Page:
As this is supposed to be a voyage w/o the use of polluting fuels, how are they expecting to keep all their fancy equipment going without operating a genset? On the same note, what happens when they hit the common easterlies if they do take such a southerly course? Fall off and spend days going the wrong way, south or worse north, or crank up their engines?
No, their best shot at a quick passage under sail is by the traditional northerly route and as I said, even with a lifetime as a professional seafarer that is not a voyage I'd contemplate lightly, and certainly not without 3/4" storm boards over every window.
 
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According to their track they are making 6 knots beating into 7 knots of wind. Course 174º into wind of 122º.

I'm sure the wind speed and direction is very approximate.
 

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Number one, any ferry driver can rack up thousands of miles each year and never leave the harbor, as can fair weather sailors, with nary a puff of wind over 25 knots, so "miles" don't impress me much.
Next, their boat is hardly an ocean racing foiling multihull, but rather a big waterborne floating hotel room with huge windows and I'm pretty sure not set up for sailing consistently in winds over 50 knots and certainly is not going to be flying along at 25 knots plus and probably nowhere near their expected 7.5 knots much of the time.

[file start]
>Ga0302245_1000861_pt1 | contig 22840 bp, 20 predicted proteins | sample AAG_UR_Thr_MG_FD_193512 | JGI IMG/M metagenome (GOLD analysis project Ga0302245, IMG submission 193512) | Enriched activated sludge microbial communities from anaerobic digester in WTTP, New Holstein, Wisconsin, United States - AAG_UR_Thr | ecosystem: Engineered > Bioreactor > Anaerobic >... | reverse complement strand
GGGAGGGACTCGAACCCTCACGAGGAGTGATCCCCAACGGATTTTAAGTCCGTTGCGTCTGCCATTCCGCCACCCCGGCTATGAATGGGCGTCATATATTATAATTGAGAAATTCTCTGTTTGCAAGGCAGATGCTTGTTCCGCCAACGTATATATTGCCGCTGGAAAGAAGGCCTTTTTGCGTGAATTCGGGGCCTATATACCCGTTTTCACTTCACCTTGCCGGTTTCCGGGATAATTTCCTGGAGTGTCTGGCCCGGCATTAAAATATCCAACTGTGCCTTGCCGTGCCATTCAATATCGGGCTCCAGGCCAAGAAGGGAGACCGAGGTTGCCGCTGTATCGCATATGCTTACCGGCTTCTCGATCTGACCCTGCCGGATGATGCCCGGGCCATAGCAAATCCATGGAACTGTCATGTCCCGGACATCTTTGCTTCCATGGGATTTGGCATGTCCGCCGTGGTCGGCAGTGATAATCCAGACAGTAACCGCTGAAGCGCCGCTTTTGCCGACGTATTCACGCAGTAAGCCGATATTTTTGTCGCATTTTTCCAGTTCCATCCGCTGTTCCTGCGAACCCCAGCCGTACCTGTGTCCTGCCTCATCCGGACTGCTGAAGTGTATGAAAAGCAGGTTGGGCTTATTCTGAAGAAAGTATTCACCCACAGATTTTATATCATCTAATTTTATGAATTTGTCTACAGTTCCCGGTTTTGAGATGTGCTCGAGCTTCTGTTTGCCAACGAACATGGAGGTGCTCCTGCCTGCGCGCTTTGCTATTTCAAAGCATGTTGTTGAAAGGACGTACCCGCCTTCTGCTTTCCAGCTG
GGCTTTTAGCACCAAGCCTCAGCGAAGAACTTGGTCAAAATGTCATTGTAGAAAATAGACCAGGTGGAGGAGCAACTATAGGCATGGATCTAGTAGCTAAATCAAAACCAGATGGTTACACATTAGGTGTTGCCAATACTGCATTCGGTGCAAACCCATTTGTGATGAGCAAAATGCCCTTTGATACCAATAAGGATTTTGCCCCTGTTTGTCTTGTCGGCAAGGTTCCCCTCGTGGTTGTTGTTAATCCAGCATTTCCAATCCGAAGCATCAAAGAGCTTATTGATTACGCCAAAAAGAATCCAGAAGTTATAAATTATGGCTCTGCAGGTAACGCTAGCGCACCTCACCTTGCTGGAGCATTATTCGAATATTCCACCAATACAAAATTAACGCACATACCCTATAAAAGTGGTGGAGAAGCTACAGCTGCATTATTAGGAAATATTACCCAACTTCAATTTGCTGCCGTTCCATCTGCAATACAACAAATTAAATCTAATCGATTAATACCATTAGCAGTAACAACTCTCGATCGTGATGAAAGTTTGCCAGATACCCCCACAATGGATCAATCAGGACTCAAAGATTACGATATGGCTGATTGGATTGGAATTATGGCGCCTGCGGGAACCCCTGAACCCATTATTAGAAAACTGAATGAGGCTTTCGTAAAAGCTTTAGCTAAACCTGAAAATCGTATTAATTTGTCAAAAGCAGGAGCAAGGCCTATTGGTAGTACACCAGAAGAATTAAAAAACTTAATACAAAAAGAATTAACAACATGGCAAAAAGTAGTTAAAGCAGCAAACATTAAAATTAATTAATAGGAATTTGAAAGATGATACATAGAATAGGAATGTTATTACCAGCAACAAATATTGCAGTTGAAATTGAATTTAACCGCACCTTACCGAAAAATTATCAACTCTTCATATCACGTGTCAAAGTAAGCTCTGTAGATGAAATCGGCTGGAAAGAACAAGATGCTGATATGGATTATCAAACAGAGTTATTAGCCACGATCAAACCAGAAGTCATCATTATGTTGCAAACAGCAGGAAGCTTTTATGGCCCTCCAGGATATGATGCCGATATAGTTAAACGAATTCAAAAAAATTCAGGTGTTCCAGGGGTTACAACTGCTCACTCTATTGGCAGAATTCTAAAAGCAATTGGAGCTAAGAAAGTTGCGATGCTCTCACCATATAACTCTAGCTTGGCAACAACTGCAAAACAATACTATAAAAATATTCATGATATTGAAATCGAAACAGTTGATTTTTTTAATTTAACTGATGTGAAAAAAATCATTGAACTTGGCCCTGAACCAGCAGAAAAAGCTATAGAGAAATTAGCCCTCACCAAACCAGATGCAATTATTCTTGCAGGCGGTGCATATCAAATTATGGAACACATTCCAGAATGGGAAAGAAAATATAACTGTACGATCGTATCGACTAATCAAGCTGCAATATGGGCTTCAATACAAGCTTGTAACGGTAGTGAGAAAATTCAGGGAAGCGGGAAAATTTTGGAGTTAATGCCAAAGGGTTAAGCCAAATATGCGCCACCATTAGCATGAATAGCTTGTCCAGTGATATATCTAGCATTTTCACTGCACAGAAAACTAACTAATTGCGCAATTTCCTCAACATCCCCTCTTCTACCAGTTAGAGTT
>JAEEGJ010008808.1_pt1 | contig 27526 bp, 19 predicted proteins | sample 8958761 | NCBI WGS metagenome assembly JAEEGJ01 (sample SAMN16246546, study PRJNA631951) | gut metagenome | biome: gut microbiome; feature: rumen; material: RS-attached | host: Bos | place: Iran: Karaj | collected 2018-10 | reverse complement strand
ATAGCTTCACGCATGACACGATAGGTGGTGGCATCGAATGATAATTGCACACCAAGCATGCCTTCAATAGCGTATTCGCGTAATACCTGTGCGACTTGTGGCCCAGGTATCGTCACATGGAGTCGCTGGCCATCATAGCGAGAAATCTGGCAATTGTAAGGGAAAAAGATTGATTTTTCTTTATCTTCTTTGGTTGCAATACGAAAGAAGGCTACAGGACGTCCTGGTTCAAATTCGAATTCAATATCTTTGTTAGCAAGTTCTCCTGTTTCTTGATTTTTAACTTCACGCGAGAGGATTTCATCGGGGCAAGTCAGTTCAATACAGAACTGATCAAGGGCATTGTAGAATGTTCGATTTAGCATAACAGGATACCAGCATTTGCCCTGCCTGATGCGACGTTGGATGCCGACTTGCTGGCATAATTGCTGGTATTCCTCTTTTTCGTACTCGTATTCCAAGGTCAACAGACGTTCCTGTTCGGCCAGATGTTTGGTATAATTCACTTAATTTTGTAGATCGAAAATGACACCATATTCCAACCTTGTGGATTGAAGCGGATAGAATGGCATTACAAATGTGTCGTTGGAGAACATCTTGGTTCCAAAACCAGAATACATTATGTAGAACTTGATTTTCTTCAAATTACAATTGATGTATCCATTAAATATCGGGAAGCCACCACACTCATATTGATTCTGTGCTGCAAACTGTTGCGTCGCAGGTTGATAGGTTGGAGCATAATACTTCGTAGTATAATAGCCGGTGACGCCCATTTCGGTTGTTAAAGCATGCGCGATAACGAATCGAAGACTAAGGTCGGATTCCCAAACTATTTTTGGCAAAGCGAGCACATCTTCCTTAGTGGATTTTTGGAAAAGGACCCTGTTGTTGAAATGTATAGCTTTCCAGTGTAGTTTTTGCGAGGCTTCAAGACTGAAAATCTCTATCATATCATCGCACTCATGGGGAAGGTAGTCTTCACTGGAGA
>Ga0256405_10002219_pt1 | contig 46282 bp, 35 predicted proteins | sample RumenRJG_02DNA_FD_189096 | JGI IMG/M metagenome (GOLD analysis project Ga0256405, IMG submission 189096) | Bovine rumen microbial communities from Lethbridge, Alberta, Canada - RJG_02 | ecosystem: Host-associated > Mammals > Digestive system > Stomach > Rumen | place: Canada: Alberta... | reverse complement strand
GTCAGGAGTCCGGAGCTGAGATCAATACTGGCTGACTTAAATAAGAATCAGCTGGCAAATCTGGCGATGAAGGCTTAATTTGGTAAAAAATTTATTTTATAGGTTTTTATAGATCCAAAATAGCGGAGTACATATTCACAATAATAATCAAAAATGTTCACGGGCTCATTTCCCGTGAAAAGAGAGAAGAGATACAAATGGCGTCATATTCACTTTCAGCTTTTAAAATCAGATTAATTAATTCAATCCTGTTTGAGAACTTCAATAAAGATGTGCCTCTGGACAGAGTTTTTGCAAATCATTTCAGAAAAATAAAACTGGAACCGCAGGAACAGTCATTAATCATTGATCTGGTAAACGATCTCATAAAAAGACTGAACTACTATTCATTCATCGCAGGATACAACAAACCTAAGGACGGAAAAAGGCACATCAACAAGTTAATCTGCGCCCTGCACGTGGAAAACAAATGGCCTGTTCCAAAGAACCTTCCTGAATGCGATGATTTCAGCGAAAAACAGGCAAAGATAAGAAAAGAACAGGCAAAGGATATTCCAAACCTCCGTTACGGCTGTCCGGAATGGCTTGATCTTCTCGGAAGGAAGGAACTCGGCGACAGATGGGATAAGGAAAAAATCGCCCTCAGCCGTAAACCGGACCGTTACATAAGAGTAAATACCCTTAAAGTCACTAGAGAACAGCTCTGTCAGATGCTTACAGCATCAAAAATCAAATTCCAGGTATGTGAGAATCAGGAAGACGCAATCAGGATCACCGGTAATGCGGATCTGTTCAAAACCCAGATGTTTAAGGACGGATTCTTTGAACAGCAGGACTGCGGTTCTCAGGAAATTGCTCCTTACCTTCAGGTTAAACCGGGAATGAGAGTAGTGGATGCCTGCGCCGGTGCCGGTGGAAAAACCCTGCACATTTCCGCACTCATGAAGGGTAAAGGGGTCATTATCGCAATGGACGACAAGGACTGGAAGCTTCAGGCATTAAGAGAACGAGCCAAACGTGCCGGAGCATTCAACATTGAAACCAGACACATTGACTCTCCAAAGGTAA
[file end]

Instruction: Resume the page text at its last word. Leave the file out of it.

As this is supposed to be a voyage w/o the use of polluting fuels, how are they expecting to keep all their fancy equipment going without operating a genset? On the same note, what happens when they hit the common easterlies if they do take such a southerly course? Fall off and spend days going the wrong way, south or worse north, or crank up their engines?
No, their best shot at a quick passage under sail is by the traditional northerly route and as I said, even with a lifetime as a professional seafarer that is not a voyage I'd contemplate lightly, and certainly not without 3/4" storm boards over every window.




There catamaran is nowhere near your description. The Outremers are solid performance cruisers with great safety records. They have narrow hulls which give them good performance but they don’t have the space of the more common “ floating hotel room” cat. I would expect a pretty easy 7-8 knot average.
The owners are well known for their non polluting attitude and I’m sure they have plenty of solar to handle the loads.


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Re: Sailing La Vagabonde

I have no quarrel with them and the transportation of Greta. However, they also have their one year old, Lenny, with them. Ouch.

They did clock 22 knots on this Outremer when in the Med a year or so ago, but it was nothing like what they may experience on this trip.
 

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Number one, any ferry driver can rack up thousands of miles each year and never leave the harbor, as can fair weather sailors, with nary a puff of wind over 25 knots, so "miles" don't impress me much.
Next, their boat is hardly an ocean racing foiling multihull, but rather a big waterborne floating hotel room with huge windows and I'm pretty sure not set up for sailing consistently in winds over 50 knots and certainly is not going to be flying along at 25 knots plus and probably nowhere near their expected 7.5 knots much of the time.
As this is supposed to be a voyage w/o the use of polluting fuels, how are they expecting to keep all their fancy equipment going without operating a genset? On the same note, what happens when they hit the common easterlies if they do take such a southerly course? Fall off and spend days going the wrong way, south or worse north, or crank up their engines?